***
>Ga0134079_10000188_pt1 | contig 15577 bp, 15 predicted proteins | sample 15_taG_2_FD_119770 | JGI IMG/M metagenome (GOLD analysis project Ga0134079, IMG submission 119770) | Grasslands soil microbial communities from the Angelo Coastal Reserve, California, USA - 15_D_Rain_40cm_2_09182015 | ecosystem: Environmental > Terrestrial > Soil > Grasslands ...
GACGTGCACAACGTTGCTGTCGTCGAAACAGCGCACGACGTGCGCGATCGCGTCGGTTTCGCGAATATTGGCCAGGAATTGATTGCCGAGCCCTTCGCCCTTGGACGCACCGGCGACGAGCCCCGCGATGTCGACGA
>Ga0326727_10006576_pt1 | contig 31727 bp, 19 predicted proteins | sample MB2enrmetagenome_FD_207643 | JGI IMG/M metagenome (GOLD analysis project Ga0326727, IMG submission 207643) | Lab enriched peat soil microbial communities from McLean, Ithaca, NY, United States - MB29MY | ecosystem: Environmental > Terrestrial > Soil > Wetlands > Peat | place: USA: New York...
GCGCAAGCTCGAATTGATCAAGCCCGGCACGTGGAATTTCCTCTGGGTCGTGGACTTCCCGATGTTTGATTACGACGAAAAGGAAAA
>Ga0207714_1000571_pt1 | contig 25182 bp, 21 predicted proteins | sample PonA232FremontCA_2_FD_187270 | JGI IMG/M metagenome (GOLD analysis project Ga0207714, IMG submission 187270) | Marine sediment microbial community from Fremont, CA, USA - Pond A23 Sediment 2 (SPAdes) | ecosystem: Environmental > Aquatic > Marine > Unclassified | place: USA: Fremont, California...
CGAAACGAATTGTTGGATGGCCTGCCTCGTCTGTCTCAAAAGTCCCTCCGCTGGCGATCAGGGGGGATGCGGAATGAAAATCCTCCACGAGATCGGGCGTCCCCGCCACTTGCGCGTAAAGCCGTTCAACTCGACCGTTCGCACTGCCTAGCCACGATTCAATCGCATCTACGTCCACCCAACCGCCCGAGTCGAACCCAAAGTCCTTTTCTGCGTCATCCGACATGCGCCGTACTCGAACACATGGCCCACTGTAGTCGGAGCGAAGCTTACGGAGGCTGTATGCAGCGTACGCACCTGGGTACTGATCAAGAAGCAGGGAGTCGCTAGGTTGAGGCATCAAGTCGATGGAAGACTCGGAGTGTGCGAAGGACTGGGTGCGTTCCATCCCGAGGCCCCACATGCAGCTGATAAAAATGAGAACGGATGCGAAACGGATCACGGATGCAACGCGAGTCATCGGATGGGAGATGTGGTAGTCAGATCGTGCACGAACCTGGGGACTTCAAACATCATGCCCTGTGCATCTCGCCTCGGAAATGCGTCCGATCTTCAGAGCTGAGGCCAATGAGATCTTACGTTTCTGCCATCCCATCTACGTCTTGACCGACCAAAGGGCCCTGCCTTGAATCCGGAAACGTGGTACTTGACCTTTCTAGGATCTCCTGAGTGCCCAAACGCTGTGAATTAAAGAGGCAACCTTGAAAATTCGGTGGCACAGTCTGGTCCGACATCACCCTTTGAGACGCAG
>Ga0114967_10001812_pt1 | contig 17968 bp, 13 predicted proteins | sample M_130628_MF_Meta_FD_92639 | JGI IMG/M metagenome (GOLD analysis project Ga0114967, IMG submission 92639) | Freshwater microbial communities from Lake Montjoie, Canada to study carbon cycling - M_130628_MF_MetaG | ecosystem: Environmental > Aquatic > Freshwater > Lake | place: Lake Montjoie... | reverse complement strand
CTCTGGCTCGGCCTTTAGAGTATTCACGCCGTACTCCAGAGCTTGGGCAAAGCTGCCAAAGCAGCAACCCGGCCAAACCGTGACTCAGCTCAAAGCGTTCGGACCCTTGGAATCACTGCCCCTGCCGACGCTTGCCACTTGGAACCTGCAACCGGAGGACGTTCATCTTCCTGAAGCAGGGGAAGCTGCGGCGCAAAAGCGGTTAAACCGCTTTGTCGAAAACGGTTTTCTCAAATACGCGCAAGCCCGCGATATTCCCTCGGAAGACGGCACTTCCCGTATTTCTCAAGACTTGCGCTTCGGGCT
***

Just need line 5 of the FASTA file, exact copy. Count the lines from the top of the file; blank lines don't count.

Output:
>Ga0207714_1000571_pt1 | contig 25182 bp, 21 predicted proteins | sample PonA232FremontCA_2_FD_187270 | JGI IMG/M metagenome (GOLD analysis project Ga0207714, IMG submission 187270) | Marine sediment microbial community from Fremont, CA, USA - Pond A23 Sediment 2 (SPAdes) | ecosystem: Environmental > Aquatic > Marine > Unclassified | place: USA: Fremont, California...